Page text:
First Impressions: What a Claims Examiner Determines About Your Adult Social Security Disability or Supplemental
Security Income Claim in the First 15 Minutes
According to the Social
“… Disability for an adult is
based on your inability to work because of a medical condition. To be considered disabled:
You must be unable to do work
you did before and we decide that you cannot adjust to other work because of a medical condition.
Your disability must last or be
expected to last for at least one year or to result in death.
Social Security pays only for
total disability. No benefits are payable for partial disability or short-term disability.
For adults, we use
evaluation processto decide whether you are
disabled under Social Security. The process considers any current work activity you are doing, and your
medical condition and how it affects your ability to work.”
In light of this definition, I
thought it might be useful as an ex Social Security Disability Examiner (DE) to share with you what I did within
the first fifteen minutes after a new claim was received on my desk for processing.
[Do keep in mind that the
Disability Determination Service (DDS) offices are separate from the office that accepted your claim. The Social
Security local Field Office generally accepts your claim and makes certain non-medical and non-vocational
determinations on your eligibility, prior to forwarding your claim to the DDS office. The DDS office houses the
claims examiners who make decisions on whether you are medically and/or vocationally disabled. So if your claim
reaches the DDS office, it generally means that you have passed all the other non medical/vocational
requirements, such as financial eligibility, etc.)
As a disability examiner for
the DDS office, I created a one page cheat sheet that I used which contained a list of the core factors that
would determine how easy or how hard it would be to approve an individual’s claim for disability benefits. Yes,
contrary to popular belief, the examiner does not begin your case trying to decide how to deny your claim, but
instead is trained to do all that is possible under Social Security Disability law to approve your claim in the
quickest manner possible, even given the limitations of the system.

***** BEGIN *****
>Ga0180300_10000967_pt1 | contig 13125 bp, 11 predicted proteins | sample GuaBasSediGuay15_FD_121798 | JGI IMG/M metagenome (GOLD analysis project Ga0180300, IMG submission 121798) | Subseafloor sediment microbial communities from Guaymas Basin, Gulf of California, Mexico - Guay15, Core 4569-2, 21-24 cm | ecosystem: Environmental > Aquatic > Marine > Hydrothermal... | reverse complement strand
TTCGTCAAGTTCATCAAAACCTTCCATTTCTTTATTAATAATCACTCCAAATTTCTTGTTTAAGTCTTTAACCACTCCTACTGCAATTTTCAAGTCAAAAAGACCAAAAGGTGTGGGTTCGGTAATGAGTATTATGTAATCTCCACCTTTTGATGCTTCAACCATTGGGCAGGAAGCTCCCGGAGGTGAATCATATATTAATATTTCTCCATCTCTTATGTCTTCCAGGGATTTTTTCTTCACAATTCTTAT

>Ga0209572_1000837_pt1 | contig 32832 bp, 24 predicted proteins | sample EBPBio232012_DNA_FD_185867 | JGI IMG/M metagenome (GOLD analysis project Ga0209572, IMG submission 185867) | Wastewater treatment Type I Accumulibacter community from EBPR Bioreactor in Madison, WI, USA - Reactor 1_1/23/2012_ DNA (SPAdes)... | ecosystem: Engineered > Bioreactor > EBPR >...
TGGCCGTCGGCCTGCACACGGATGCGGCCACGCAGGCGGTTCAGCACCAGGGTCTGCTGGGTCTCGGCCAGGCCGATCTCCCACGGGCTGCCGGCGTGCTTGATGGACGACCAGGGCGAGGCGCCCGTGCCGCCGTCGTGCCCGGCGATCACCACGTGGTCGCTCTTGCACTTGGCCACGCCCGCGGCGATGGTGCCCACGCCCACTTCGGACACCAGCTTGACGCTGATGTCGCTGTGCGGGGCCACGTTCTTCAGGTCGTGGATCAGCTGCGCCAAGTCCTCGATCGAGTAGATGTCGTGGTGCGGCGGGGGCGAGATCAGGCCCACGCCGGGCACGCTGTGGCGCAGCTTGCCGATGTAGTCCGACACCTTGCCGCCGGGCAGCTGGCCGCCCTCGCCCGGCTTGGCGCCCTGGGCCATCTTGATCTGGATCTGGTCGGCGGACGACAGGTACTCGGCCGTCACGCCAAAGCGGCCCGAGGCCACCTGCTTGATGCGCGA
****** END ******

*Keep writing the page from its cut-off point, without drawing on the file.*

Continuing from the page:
Core things that I looked at in the
first fifteen-minute review of an application/claim for disability benefits included: age, education, work
history, diagnosis (es), whether the claimant was alleging a physical disability or a combination physical /
mental disability, and whether the diagnosis was one that could automatically be allowed benefits, or whether it
was one which could be expected to resolve itself within one year. Also noted on my cheat sheet were the date of
the last medical exam or treatment the claimant had received, and whether the claimant had a regular treating
physician and /or psychologist.
My cheat sheet also included
whether the claim was for regular Social Security Disability Insurance (SSDI) or Supplemental Security Income
(SSI). If it was for SSI (or a combination of SSDI and SSI), and the claimant had a severe impairment that was
obviously disabling, I could at that moment expedite the claim to allow the claimant to get benefits immediately
through the Presumptive Disability procedure. This option allows benefits to be paid for up to 6 months while an
examiner processes an SSI claim and gathers medical and vocational evidence necessary to document and prove
Another peculiarity about SSI
claims is that the examiner has less leeway in asking claimants directly to help them get the information needed
to prove their disability. I suppose the assumption was that people with fewer resources somehow can not assist
you in getting documents. (I generally ignored this erroneous assumption on the part of the SSA, and instead
assumed that applicant’s applying for SSI should be given the same chance as everyone else in assisting in the
process of information gathering, and in fact, they may have an even greater incentive to assist a claims
With that said, let’s take a brief
look at each of these separately.
[Next: Factors Considered Including Age, Education, Work History and